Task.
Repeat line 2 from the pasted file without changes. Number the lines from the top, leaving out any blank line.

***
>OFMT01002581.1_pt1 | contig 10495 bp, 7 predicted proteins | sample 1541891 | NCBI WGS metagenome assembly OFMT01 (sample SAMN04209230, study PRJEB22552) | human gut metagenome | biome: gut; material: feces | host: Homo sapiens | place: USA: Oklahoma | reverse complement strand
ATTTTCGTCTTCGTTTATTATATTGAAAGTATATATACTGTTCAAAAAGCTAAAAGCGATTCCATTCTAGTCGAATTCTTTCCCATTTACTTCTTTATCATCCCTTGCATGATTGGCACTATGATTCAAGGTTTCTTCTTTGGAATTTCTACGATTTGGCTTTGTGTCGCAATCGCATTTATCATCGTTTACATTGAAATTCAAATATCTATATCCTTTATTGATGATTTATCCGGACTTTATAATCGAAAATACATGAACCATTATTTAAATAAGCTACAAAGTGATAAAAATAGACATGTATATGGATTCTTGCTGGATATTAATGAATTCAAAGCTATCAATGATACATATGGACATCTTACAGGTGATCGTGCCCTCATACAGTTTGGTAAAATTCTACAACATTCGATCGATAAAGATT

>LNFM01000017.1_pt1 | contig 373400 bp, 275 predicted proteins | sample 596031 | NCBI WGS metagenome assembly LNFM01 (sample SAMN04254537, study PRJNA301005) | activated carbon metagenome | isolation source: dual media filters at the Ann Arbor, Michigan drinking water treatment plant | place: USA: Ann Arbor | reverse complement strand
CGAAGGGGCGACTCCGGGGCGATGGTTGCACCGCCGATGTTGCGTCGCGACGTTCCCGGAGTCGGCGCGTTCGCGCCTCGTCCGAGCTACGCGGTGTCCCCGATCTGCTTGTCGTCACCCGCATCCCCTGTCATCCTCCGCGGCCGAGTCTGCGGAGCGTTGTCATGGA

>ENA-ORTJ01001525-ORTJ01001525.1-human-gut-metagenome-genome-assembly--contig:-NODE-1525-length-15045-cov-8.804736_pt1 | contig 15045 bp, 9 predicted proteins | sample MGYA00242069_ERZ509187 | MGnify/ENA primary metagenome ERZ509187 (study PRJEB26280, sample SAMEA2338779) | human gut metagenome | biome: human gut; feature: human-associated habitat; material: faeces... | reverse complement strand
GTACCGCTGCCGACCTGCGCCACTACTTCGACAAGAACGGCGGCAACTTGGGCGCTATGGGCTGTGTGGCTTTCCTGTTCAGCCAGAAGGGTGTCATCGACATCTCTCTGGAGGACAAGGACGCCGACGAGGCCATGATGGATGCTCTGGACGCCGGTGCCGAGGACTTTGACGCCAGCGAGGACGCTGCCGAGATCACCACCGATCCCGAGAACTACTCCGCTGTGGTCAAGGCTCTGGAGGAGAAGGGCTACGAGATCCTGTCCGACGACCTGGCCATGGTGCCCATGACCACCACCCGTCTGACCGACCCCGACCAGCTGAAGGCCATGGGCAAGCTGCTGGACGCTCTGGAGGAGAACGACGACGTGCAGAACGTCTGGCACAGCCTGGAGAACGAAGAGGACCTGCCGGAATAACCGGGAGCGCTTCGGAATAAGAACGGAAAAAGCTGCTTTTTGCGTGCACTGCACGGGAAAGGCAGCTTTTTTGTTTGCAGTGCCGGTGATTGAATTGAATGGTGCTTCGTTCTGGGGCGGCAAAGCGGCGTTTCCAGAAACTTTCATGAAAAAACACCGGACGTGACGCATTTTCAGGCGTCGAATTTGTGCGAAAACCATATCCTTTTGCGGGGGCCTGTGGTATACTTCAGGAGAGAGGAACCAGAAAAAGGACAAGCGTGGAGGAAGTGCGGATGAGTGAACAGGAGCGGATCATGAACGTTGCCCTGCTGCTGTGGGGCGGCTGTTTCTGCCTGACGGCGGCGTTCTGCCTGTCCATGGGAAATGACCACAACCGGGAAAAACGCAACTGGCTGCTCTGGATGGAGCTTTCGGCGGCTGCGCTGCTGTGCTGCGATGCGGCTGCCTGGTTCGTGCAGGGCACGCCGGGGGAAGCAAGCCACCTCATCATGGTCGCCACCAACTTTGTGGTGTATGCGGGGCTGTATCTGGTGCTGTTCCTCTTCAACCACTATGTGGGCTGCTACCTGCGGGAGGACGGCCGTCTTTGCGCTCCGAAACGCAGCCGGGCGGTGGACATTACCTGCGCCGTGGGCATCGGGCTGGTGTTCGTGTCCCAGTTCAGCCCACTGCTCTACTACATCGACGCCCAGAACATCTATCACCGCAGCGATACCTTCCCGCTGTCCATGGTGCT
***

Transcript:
ATTTTCGTCTTCGTTTATTATATTGAAAGTATATATACTGTTCAAAAAGCTAAAAGCGATTCCATTCTAGTCGAATTCTTTCCCATTTACTTCTTTATCATCCCTTGCATGATTGGCACTATGATTCAAGGTTTCTTCTTTGGAATTTCTACGATTTGGCTTTGTGTCGCAATCGCATTTATCATCGTTTACATTGAAATTCAAATATCTATATCCTTTATTGATGATTTATCCGGACTTTATAATCGAAAATACATGAACCATTATTTAAATAAGCTACAAAGTGATAAAAATAGACATGTATATGGATTCTTGCTGGATATTAATGAATTCAAAGCTATCAATGATACATATGGACATCTTACAGGTGATCGTGCCCTCATACAGTTTGGTAAAATTCTACAACATTCGATCGATAAAGATT